Madeline Kreider-Carlson '10 Gets "Crafty" with Her Watson Fellowship
Madeline Kreider-Carlson ’10 grew up surrounded by crafts—and crafters. As a child, she spent many hours learning sewing, spool knitting, ceramics and weaving from her grandmother in Kansas, and recalls family gatherings when her mother’s Mennonite relatives pieced quilts.
The history major (and concentrator in Latin American and Iberian Studies) will combine her lifelong love of crafts with her interest in international cultures for a year-long project called “To Craft a Community: Women’s Craft Organizations and Sustainability.” It is funded by her Watson Fellowship, which sponsors independent research and travel outside of the United States.
Kreider-Carlson will study the art and socio-economic importance of crafts in Mexico, Egypt and Indonesia, looking at women’s craft organizations and the ways they promote community and economic vitality. She is especially interested in how these organizations provide women with equitable livelihoods, keep cultural artisan traditions alive, and incorporate sustainable materials.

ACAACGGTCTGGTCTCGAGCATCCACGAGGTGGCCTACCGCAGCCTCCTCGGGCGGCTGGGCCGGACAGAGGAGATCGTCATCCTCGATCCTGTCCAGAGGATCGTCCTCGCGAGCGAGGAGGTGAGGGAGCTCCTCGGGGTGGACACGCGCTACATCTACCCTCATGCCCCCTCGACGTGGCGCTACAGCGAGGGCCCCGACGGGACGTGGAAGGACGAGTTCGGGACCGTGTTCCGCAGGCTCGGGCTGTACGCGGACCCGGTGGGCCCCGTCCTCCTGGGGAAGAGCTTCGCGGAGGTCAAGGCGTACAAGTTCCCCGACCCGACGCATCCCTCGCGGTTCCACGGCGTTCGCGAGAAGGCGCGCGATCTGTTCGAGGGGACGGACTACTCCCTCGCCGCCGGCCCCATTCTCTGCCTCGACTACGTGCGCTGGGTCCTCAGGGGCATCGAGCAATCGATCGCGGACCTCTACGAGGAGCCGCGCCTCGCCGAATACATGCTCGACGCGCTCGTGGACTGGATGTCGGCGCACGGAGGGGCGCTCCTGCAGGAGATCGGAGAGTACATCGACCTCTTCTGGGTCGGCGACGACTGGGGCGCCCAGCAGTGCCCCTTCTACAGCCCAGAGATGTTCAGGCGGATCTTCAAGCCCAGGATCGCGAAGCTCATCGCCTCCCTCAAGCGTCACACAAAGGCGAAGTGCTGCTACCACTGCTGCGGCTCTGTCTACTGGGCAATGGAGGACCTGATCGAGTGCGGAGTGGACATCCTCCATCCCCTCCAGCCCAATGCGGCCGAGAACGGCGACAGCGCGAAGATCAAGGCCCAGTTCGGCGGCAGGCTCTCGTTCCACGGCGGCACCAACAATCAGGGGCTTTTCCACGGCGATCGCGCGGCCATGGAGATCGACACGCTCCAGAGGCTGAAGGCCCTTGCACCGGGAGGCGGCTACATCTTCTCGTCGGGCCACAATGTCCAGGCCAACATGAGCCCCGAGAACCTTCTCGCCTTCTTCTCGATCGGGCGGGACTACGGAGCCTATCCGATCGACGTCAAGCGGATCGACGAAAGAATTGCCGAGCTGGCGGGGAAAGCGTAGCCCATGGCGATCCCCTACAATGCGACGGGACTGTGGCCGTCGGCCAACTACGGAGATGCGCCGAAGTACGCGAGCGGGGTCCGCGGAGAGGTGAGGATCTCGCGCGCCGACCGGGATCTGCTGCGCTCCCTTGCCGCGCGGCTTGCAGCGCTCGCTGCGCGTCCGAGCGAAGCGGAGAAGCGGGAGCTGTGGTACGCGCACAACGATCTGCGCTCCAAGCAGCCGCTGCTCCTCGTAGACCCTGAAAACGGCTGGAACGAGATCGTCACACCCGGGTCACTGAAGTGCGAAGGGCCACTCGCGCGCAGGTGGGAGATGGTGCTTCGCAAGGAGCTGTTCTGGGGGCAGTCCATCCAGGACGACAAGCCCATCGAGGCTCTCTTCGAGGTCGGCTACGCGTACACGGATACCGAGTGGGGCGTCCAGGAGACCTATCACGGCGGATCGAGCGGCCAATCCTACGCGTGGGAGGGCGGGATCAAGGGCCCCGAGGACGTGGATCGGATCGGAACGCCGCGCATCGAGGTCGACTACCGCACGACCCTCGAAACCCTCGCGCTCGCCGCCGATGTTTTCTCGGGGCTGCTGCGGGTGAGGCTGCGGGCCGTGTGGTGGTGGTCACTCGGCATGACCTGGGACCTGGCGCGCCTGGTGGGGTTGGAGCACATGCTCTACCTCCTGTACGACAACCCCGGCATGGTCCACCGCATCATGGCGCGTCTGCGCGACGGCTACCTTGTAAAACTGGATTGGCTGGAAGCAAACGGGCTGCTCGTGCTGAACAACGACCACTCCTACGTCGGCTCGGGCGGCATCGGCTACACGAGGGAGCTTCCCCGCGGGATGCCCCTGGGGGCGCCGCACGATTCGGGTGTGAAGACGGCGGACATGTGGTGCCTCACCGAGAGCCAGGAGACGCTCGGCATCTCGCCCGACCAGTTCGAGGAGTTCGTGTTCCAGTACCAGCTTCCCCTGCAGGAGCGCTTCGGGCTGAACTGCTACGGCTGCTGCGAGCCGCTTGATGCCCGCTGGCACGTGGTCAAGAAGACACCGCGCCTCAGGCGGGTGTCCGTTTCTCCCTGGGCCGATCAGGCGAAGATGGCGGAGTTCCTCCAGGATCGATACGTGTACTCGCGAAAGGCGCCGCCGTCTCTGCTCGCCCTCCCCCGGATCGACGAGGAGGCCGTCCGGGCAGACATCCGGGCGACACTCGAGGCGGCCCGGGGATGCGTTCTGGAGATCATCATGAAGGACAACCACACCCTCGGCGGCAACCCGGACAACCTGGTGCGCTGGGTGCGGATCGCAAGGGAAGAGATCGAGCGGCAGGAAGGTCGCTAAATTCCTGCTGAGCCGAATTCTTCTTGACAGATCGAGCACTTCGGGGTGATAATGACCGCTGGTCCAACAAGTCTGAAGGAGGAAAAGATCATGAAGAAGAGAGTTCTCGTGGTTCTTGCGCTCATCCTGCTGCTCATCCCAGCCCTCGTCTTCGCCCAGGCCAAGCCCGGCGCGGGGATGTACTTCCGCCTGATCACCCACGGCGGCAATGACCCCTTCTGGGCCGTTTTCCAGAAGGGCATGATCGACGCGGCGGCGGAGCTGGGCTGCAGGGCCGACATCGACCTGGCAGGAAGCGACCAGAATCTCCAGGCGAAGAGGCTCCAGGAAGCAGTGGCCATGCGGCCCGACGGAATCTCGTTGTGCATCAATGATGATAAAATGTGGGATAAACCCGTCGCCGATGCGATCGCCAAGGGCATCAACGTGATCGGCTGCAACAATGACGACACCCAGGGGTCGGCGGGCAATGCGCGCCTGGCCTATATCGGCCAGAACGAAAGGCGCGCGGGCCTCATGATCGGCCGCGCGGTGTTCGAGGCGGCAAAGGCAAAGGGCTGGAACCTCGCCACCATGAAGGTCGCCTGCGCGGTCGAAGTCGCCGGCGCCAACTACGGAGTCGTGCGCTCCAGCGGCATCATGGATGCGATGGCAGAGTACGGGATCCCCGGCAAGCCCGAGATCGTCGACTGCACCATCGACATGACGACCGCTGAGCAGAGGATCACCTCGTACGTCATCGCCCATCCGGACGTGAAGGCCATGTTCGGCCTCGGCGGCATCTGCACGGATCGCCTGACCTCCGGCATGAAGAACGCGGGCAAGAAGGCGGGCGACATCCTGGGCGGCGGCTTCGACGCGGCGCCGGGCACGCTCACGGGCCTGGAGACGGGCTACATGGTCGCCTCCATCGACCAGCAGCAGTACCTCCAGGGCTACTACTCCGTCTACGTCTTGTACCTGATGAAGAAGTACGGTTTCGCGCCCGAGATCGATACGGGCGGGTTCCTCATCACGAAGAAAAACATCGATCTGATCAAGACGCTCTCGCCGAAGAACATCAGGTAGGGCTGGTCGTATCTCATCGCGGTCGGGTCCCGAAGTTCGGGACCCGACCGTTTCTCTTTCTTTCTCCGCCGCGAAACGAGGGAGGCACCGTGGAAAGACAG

Kreider-Carlson’s family influenced not only her fascination with crafts and craft-making, but also her passion for social justice. In the 1960s, her grandmother opened the first retail store for Ten Thousand Villages, a nonprofit fair-trade outlet for craft producers in underdeveloped countries. Kreider-Carlson volunteered in the store as a teenager. “I learned a lot about the ways Ten Thousand Villages’ artisan partner groups envision craft production as a means of development,” she says.
The idea for her Watson project grew out of her undergraduate studies in history and economic development, as well as her Center for Peace and Global Citizenship internship in Nicaragua, where she worked with an environmentalist women’s paper cooperative and recycling organization. “I witnessed a group of women working to provide a living for themselves and their families, change the way their community interacts with the environment, and create beautiful crafts,” she says.
While abroad, Kreider-Carlson will continue exploring the ways women come together and reach out globally through their art, as well as learn more about the creative process of crafting. “I hope to grow as an artist, and become an inheritor of craft traditions from women across the world,” she says.